As any good developer, I’m constantly trying to keep up with the latest and greatest, as well as brush up on the oldies and goodies of the skills I leverage daily. As a full-stack developer, I tend to study in cycles, switching between “front-end” and “back-end” skills. In June I presented some thoughts on typography at wpnyc.org. To prepare I focused quite a bit on design principles. To balance that out, I decided to up my analytical skills and focus next on reviewing design patterns.
“In software engineering, a design pattern is a general reusable solution to a commonly occurring problem within a given context in software design. A design pattern is not a finished design that can be transformed directly into source or machine code. It is a description or template for how to solve a problem that can be used in many different situations. Patterns are formalized best practices that the programmer can use to solve common problems when designing an application or system.”
Some of the top minds in the world have worked out, not only the best way to solve various problems that repeat themselves, but also how to quantify that.
This idea made me curious regarding how this approach can, and has, been applied outside of the world of Computer Science.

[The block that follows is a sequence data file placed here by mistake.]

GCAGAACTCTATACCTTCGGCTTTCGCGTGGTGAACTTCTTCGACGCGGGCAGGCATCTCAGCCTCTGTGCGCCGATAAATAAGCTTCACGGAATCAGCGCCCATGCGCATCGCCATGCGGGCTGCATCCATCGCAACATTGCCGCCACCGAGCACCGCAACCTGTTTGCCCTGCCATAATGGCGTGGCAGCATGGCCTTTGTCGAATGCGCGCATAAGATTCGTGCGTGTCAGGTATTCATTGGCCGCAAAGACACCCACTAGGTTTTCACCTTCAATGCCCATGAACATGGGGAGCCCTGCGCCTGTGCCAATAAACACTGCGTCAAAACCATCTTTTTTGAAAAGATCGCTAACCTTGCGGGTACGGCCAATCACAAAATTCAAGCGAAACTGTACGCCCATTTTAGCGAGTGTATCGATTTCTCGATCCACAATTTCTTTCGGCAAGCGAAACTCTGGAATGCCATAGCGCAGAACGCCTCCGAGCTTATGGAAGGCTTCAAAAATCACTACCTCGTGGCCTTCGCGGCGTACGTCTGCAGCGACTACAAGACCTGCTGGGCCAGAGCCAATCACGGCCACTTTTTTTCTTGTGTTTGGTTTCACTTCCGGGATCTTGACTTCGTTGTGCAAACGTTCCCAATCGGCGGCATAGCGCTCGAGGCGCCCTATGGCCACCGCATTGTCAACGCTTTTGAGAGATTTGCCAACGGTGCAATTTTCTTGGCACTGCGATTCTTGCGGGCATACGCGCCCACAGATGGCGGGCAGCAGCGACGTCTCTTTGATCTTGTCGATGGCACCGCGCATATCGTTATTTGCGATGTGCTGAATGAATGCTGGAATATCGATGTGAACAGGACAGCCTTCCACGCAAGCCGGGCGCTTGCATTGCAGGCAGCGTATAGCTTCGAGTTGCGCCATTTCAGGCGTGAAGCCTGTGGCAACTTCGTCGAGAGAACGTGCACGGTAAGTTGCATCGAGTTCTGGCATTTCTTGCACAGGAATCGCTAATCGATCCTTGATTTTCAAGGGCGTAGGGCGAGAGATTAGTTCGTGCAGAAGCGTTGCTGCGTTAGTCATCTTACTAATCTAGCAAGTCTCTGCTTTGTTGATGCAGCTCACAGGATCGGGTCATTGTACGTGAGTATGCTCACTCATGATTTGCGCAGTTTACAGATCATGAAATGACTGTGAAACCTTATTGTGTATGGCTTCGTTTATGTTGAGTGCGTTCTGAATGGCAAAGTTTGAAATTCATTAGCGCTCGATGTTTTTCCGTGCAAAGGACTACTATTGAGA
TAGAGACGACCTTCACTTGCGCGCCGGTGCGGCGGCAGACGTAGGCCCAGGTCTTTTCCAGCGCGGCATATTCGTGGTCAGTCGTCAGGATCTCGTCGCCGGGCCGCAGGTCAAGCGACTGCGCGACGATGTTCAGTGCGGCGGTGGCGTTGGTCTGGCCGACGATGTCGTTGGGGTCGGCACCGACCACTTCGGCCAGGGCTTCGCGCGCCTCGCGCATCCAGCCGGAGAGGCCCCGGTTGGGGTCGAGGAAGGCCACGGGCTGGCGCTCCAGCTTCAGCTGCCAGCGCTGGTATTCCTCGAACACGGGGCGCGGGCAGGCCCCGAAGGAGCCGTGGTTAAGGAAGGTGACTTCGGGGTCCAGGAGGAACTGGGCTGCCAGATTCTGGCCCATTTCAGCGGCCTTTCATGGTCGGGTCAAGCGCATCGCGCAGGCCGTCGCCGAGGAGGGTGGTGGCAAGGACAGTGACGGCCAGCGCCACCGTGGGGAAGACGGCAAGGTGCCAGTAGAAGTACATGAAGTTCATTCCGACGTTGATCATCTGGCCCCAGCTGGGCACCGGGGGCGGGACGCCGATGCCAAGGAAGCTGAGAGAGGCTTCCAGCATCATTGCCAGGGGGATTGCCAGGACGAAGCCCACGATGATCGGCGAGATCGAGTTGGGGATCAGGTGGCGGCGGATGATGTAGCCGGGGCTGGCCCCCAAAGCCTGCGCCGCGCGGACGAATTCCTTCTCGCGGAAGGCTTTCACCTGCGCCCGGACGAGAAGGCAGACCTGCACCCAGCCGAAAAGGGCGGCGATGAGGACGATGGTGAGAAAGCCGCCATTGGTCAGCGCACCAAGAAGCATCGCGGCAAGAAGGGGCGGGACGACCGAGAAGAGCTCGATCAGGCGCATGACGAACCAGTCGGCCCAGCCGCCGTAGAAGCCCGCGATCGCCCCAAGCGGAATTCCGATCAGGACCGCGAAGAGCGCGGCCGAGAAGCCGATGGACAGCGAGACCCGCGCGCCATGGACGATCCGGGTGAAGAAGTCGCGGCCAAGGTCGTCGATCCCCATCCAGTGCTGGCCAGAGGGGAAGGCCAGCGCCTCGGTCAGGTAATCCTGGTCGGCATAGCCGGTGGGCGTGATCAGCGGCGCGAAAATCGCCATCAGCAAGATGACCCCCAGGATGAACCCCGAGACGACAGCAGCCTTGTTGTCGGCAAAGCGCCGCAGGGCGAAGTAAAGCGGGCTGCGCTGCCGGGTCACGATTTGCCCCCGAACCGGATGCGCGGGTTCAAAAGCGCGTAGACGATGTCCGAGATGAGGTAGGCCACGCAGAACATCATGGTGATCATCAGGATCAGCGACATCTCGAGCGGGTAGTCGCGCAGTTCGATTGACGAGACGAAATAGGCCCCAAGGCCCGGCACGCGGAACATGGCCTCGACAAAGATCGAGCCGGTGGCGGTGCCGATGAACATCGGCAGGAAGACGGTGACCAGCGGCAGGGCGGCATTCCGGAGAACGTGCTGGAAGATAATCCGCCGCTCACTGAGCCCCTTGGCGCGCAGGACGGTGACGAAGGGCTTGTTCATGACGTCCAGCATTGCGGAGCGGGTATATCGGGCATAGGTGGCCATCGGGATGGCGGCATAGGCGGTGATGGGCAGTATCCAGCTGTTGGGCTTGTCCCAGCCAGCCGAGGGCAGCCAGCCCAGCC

An example: Memory Leaks. A memory leak occurs when a programmer, or a language, uses the computer’s memory but neglects to free up again the resources it used.
When your computer sees that it’s running out of resources it starts to borrow memory from other processes that are running in the background, but it can’t return those resources because of the rogue program wastefully using them. Consequently, the computer has fewer resources to run the programs it runs and slows to a halt.
This is what happens with most forms of limited resources, whether financial, stress, emotional, or focus.
People spend money, sometimes it seems like a good idea at the time, but we don’t always reclaim those resources when we’re done, or when we decide it wasn’t a very good idea. We end up throwing good money after bad; either to justify the original decision, or because we don’t have the ability, energy, or know-how to go back and reclaim the wasted resources.
Can techniques developed to find memory leaks be applied to financial management? Can garbage collection be applied to stress management?
I am a strong believer if we have a skill in one area of our life, that skill spills over into other areas of our life…. and developers solve problems all day long. I decided to write a series of articles about how developers solve problems, outside of code.